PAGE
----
Bomkai: Draped in traditions of Odisha

A mixture of luxury & legacy in Odia handloom

Culture

May 14, 2021

/ By Richa Nigam / New Delhi

Bomkai: Draped in traditions of Odisha

There are about a thousand families in Bomkai village in Odisha who still depend on different kinds of handloom work (Image Credits: indianhandloom.gov)

Among Odisha’s wide variety of textiles, the Bomkai, which gets its name from the village it is woven in, stands out for its intricate & luxurious weft.

Like the Sambalpuri weave, the name Bomkai is synonymous with Odisha. This state is famous for its textile heritage and history that goes back to as early as 600 BC. The Bhulia community, associated with weaving, is the one involved in the production of Bomkai sarees and other new-age garments.

Bomkai originates in the village of the same name, in Ganjam district of Odisha. Also known as Sonepuri sarees, they are made across the southern coastal plains and in Sonepur of western Odisha. These sarees were worn by the royalty, the aristocracy and the Brahmins of Ganjam in ancient times. The unique aspect of these sarees is the intermixing of the two techniques of tie-and-dye and embroidery. Bomkai, meaning bandhakala in Odia language, employs ikat (binding) as well as detailed needle-work on the pallus (one part of saree worn over the shoulder), especially. Such intricate thread work is made on bright, contrasting backgrounds.

Weaving legacy into Bomkai

Bomkai originates in Ganjam district of Odisha (Image credits: Utkalamrita)

Based in Odisha’s capital Bhuvneshwar, artist Shankar Bhulia who has been weaving Bomkai for over two decades now, says that Bomkai sarees are made in both cotton and silk and the motifs and designs are inspired from nature and tribal art forms. “A Bomkai saree uses motifs that are quite uncommon when compared to the ubiquitous and most used designs of traditional Indian weaves. The designs are composed of beautiful motifs including karela (Bitter gourd), kanthiful (small flower), padma (Lotus), rui rachha (carp fish), koinchha (tortoise), mayur (Peacock) and chadhei (bird) in geometrical forms,” he says.

“The design of fish is very popular as it is believed to be a sign of success and affluence. A row of kumbha (a water plant) is also one of the most border motifs on Bomkai Silk,” adds Bhulia.

He further says that Bomkai still retains the original technique of weaving through the jala (net-like) technique and has not shifted entirely to the jacquard and dobby techniques like a lot of other weaving traditions. This method uses both weft and warp techniques and the sarees can be made using a very less cotton yarn. The jala is a kind of frame on which the nakshabandhs or designers first create the designs using threads, which is then attached to the pit loom on which the final weaving takes place. For more complicated designs, two jalas are used.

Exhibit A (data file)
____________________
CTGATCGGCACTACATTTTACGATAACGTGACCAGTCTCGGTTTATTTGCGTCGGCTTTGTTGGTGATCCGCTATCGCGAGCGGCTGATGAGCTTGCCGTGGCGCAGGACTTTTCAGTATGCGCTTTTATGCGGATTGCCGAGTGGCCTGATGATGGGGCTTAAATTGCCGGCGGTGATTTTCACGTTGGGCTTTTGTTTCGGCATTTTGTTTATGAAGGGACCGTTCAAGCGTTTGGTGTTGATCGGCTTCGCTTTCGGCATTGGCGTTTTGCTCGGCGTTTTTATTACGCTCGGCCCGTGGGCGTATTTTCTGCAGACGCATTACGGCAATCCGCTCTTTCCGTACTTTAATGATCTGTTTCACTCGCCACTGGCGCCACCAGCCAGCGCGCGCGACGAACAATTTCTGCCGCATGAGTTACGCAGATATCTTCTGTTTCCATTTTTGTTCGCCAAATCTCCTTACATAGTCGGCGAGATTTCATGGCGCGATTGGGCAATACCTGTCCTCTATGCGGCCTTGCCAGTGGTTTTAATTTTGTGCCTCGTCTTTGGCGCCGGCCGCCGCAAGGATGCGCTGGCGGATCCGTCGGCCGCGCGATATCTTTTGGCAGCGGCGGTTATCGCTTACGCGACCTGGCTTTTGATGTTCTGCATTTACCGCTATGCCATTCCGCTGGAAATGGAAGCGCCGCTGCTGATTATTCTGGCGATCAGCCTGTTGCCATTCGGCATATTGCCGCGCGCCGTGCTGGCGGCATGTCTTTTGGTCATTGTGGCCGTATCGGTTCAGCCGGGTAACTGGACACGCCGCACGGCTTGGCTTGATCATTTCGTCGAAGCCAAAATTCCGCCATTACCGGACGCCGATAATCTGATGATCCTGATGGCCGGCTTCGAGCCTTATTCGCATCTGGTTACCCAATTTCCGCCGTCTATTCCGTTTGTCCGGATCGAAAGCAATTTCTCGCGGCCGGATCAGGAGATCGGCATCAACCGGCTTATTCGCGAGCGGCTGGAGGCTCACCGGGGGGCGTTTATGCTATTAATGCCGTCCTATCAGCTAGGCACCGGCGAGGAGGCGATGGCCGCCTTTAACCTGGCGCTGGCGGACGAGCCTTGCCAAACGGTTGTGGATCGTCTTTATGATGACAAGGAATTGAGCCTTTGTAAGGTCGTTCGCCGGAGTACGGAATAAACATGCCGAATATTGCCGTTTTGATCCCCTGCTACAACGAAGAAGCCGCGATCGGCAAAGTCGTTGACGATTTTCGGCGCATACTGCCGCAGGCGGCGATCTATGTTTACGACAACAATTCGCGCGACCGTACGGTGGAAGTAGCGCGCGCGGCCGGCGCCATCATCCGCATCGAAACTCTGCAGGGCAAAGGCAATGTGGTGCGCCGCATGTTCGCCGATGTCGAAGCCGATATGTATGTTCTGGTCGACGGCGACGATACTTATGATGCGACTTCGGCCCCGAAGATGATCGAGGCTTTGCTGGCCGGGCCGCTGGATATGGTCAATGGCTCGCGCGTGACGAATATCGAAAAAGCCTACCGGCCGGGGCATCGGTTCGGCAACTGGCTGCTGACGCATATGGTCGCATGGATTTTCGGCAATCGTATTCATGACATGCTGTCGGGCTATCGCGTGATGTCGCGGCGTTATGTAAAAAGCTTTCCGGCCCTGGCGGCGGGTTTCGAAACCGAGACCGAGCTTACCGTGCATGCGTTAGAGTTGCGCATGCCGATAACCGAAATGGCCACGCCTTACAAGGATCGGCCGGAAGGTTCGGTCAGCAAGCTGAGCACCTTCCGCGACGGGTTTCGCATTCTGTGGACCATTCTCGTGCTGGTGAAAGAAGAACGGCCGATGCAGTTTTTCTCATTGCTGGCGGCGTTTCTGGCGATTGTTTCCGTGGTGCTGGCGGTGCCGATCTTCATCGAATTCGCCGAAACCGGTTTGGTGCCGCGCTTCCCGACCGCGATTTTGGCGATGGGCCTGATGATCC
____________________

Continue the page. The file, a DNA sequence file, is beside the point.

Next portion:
Bhulia says there are about a thousand families in his native village, Bomkai, where all family members still depend on different kinds of handloom work, including Bomkai weaving.

Embracing modernisation

Another artist, Prakhar Naik, who is also based in Bhuvneshwar currently say that once Bomkai sarees started using zari (threads made of gold or silver), it increased its popularity and led to an increase in Bomkai’s market demand and value. “Weavers began to use the zari as a base on which the rest of the threadwork was done and the sparkling base helps create a newer style,” Naik explains.

Some of the famous varieties that are based on Bomkai and zari weave include Sonepuri, Pasapali, Barpali and Bapta. “In addition to traditional sarees, contemporary weavers also make other garments like suits, stoles, shawls and so on to cater to a younger market and make the trade inclusive. There is an encouraging trend for handloom in domestic as well as international market today and we craftsmen are putting our best forward to be a part of it,” he adds.

Bollywood and Bomkai

A zari clad Bomkai saree (Image Credits: Auchitya.com)

According to Utpal Behera of Mumbai, who specialises in the trading of Ganjam bomkai sarees, the present day bomkai sarees are a result of many innovations and have a very strong hold on the market of luxury garments.

“You will easily see many big Bollywood actresses or politicians wering Bomkai sarees, especially with zari works. They are a luxury right now. Every time there is an award show or a wedding coming up in the Bollywood, there is an unprecedented increase in the demand of Bomkai sarees,” says Behra.

He goes on to say that the Bollywood’s obsession with Bomkai saree is clear from the fact that a Bomaki saree, called Radhakunja, designed by Chaturbhuj Meher at Sonepur, was worn by actor Aishwarya Rai Bachchan for her wedding.

According to him, because it is considered auspicious, the brahmins of the southern part of Odisha wear only Bomkai sarees on religious occasions. “And, of course, it is the preferred saree of Odissi dancers around the world,” he adds.

He also says that Odisha’s expertise in weaving handloom is unparalleled in the country. Whether it is Bomkai, Ikat or Pasapalli, the ubiquitous handloom is identifiable with the state’s rich culture and traditions.

“The modern-day challenge, however, has been how to contemporise handloom without taking away from the warp and weft for which it is sought after and artists from Odisha have done it beautifully,” he says.

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